Figure 2. Maiopatagium images from Meng et al. with the addition of a braincase restored here.

Figure 4. Maiopatagium images from Meng et al. with the addition of a braincase restored here. The pes has a new reconstruction (Fig. 5) than shown here.

The porcupine Coendou prehensilis
(Fig. 5) is the closest living relative to Maiopatagium in the LRT. Yes, the tooth shapes are distinctly different, but tooth shapes are highly variable and these taxa are separated by 160 million years. The limbs are longer in the Jurassic taxon and the hair has not yet turned into quills. The LRT does not test every trait. However, traits in the LRT nest Maiopatagium as a primitive porcupine and less likely to glide than originally figured.

Figure 4. Coendou, the extant prehensile-tailed porcupine, nests with the Jurassic Maiopatagium in the LRT. No other taxon nests closer among the 1268 tested.

Figure 5. Coendou, the extant prehensile-tailed porcupine, nests with the Jurassic Maiopatagium in the LRT. No other taxon nests closer among the 1268 tested.

The side-by-side alignment of the calcaneum and astragalus
figured by Meng et al. (Fig. 4) is yet another pre-therian trait (see Eomaia for the first shift to the therian state). Rodents don’t have this type of ankle (Fig. 5), so when you see it in the rodent clade we might count this as an atavism… possibly because Maiopatagium could have been hanging from branches or descending tree trunks head first and rotating the ankle, as squirrels do. The other possibility is a misinterpretation of the tarsals by Meng et al. An alternate reconstruction is shown here (Fig. 6).

In the porcupine pes,
please note the large flat bone arising from the medial tarsals (Fig. 5). The chinchilla does not have this disk, but Maiopatagium does (Fig. 6). It is an atavism arising from digit zero on the pes. Atavisms like this form the spur on the screamers.

Figure 6. The pes and tarsus of Maiopatagium traced and reconstructed with DGS methods compared to original art by Meng et al. 2017 (drawing).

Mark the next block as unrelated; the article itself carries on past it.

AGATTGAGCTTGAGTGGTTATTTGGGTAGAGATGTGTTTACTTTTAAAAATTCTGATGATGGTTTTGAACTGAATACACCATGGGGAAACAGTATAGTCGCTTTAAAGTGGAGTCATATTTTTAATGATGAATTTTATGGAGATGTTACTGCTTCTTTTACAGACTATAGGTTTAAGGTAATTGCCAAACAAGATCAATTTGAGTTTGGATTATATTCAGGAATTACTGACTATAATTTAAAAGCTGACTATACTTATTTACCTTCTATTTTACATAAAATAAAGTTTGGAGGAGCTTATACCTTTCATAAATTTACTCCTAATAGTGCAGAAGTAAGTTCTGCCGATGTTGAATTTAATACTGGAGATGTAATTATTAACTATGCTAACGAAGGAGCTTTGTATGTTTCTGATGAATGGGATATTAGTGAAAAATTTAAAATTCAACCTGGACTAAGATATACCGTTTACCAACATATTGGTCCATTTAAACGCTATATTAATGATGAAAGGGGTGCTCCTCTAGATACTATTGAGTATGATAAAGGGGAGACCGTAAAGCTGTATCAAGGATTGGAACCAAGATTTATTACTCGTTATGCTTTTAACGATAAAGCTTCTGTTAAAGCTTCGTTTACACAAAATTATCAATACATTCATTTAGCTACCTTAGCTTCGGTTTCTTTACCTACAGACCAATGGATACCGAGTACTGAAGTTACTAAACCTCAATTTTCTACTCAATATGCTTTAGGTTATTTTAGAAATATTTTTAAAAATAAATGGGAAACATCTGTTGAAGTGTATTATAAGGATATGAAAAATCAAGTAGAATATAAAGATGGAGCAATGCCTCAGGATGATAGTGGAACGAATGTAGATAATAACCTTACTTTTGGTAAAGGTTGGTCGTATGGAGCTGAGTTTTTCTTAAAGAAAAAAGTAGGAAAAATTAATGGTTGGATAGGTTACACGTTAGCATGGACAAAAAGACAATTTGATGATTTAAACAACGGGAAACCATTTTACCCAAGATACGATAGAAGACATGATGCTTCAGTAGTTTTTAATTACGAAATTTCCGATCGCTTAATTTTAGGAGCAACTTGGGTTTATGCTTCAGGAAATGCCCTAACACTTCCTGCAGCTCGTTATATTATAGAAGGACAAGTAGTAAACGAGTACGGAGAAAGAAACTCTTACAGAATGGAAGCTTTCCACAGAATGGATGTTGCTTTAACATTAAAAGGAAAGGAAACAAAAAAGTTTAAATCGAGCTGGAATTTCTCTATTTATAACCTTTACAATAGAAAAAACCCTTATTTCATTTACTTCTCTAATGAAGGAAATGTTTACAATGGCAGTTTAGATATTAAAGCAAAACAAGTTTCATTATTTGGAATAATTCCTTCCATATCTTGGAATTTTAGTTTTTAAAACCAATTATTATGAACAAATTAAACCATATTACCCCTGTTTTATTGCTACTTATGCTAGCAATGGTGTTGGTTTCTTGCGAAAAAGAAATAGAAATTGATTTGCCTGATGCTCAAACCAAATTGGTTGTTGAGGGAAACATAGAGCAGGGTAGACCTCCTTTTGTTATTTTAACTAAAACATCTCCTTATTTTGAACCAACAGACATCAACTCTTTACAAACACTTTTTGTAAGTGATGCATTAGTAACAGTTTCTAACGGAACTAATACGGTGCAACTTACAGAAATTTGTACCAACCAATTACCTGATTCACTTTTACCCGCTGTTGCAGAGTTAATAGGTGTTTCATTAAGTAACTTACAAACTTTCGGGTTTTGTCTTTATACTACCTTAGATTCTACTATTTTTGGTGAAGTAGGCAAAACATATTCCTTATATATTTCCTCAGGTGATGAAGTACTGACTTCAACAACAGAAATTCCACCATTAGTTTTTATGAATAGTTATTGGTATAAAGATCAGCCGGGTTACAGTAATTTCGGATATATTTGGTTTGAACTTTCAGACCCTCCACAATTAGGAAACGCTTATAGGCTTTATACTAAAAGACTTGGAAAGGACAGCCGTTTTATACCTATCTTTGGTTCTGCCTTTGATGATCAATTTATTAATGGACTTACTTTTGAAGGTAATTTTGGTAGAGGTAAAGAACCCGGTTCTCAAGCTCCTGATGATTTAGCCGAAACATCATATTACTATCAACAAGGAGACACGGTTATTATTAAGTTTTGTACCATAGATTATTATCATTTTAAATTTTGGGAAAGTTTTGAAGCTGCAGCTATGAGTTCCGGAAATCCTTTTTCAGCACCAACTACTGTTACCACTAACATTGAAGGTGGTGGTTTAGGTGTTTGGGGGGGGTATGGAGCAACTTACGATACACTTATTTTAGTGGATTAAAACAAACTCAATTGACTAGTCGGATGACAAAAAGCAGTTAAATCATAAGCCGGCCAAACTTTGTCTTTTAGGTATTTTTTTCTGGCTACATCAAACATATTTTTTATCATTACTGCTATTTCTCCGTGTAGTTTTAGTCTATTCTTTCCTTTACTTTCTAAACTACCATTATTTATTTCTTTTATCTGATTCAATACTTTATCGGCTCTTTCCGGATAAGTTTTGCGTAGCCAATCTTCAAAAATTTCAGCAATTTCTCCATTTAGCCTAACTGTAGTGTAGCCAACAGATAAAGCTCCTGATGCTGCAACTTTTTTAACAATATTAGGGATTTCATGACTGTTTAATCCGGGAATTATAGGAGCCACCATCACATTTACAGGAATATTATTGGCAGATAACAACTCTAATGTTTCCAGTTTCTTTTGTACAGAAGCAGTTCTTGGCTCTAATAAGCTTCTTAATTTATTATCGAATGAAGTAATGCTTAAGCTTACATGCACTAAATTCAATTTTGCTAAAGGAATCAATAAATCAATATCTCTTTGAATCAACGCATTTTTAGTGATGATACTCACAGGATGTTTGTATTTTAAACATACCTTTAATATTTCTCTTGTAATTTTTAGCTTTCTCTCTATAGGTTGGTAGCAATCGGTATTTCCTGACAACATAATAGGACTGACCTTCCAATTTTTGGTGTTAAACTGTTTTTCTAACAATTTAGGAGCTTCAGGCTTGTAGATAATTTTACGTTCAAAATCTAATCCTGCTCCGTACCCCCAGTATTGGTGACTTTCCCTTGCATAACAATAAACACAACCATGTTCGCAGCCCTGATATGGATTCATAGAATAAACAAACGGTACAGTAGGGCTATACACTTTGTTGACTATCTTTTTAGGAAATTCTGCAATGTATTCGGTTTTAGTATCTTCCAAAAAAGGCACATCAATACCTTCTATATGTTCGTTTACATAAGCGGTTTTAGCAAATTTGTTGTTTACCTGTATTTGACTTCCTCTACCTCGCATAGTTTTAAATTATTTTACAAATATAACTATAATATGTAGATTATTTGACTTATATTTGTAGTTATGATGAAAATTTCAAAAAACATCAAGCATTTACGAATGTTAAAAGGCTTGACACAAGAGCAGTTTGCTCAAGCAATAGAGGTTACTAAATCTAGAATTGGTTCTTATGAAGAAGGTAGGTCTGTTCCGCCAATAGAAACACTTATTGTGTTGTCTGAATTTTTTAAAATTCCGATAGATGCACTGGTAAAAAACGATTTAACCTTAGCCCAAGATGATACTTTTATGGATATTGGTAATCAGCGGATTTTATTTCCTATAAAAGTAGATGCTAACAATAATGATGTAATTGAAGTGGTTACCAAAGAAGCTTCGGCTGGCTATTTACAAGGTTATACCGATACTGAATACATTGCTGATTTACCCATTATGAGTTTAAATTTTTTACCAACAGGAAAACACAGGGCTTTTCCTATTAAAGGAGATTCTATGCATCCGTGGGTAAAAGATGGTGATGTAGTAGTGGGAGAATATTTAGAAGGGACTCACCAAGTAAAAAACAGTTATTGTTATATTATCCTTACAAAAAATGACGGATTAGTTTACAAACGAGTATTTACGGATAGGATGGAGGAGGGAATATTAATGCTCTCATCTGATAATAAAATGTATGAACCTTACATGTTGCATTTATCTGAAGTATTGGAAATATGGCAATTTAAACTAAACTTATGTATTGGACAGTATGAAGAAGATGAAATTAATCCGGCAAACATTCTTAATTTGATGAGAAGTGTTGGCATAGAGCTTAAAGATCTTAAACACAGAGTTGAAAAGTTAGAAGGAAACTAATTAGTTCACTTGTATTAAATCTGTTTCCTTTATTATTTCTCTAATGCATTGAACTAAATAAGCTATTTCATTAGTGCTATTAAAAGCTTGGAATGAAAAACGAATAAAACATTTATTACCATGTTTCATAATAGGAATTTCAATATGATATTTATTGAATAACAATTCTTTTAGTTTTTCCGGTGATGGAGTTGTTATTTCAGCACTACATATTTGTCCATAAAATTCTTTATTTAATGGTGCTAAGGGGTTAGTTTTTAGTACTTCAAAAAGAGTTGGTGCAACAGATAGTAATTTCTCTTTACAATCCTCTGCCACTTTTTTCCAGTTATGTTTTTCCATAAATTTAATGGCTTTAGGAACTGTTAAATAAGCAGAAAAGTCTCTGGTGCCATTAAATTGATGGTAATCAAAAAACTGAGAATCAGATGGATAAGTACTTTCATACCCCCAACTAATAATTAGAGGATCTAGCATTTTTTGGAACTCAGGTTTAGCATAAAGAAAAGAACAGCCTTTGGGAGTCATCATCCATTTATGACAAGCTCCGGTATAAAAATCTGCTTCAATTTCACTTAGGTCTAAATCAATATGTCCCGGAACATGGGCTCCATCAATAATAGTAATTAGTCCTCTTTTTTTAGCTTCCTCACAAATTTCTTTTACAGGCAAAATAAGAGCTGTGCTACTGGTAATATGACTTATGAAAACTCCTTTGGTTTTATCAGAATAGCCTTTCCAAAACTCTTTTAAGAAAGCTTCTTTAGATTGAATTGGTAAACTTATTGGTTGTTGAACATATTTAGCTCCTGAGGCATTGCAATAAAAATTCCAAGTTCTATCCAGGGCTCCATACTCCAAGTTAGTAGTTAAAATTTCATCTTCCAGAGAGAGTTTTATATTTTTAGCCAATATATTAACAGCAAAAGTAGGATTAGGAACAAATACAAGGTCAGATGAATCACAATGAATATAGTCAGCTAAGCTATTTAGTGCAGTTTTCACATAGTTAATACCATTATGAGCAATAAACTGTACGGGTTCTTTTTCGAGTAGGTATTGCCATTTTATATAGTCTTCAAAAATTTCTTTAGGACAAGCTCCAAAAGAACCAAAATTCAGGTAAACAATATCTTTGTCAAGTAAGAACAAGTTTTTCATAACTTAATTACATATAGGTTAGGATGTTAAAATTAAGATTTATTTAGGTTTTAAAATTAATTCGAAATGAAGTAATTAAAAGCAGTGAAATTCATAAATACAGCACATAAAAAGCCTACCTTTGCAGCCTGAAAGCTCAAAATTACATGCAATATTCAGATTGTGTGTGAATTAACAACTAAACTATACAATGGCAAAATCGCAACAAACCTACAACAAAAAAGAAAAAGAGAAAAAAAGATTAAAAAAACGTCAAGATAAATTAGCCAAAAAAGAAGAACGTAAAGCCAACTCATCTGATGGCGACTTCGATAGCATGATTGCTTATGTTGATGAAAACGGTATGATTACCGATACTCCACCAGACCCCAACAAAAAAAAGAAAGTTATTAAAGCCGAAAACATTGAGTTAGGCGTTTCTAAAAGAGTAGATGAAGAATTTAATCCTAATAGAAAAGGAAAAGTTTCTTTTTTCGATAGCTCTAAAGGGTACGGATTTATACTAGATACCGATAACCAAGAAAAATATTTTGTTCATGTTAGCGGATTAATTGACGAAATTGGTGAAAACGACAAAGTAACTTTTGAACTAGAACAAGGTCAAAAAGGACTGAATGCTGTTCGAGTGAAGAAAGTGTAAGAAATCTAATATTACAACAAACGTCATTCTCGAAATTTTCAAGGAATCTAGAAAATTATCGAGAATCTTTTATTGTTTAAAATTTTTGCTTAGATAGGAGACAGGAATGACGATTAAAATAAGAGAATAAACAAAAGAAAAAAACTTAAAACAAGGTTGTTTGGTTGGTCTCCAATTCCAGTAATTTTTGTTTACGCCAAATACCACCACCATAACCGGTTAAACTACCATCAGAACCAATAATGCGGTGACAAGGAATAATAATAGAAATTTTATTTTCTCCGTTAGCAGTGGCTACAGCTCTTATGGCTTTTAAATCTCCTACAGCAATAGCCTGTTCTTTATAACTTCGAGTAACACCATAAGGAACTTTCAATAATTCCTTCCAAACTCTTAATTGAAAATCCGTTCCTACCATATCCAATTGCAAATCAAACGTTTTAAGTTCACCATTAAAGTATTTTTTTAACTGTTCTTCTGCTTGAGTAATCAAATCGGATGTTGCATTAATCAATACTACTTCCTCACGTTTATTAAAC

Figure 6. The pes and tarsus of Maiopatagium traced and reconstructed with DGS methods compared to original art by Meng et al. 2017 (drawing). The porcupine, Coendou, also has a small digit 1 and a medial disk (tarsal zero) arising from the tarsus. The calcaneum appears to be crushed into several pieces, so the ‘calcar’ may be a broken artifact. No sister taxa have the Meng et al. ankle. Tarsal 5 and the lateral centrale (cuboid) are also separate.

Added almost a day later:
the pes of another specimen, BMNH1133 (from Meng et al. 2017, Fig. 7) compared to Rattus the rat. Pretty similar when reconstructed, aren’t they?

Figure 7. Another pes from Meng et al. 2017, this time reconstructed and compared to Rattus the rat. All the bones are there in just about the same shape and interrelation.

Figure 7. Another pes from Meng et al. 2017, this time reconstructed and compared to Rattus the rat. All the bones of the tarsus are there in just about the same shape and interrelation. The digits differ in proportion. Note the matching of the tibia-fibula width to a typical narrowly stacked astragalus and calcaneum.

 

References
Kermack KA, Kermack DM, Lees PM and Mills JRE 1998. New multituberculate-like teeth from the Middle Jurassic of England. Acta Palaeontologica Polonica 43(4):581-606.
Meng Q-J, Grossnickle DM, Liu D, Zhang Y-G, Neander AI, Ji Q and Luo Z-X 2017.
New gliding mammaliaforms from the Jurassic. Nature (advance online publication)
doi:10.1038/nature23476

wiki/Hydrochoerus
wiki/Maiopatagium
wiki/Coendou
raftingmonkey.com/Neoreomys
wiki/Brazilian_guinea_pig
wiki/Chinchilla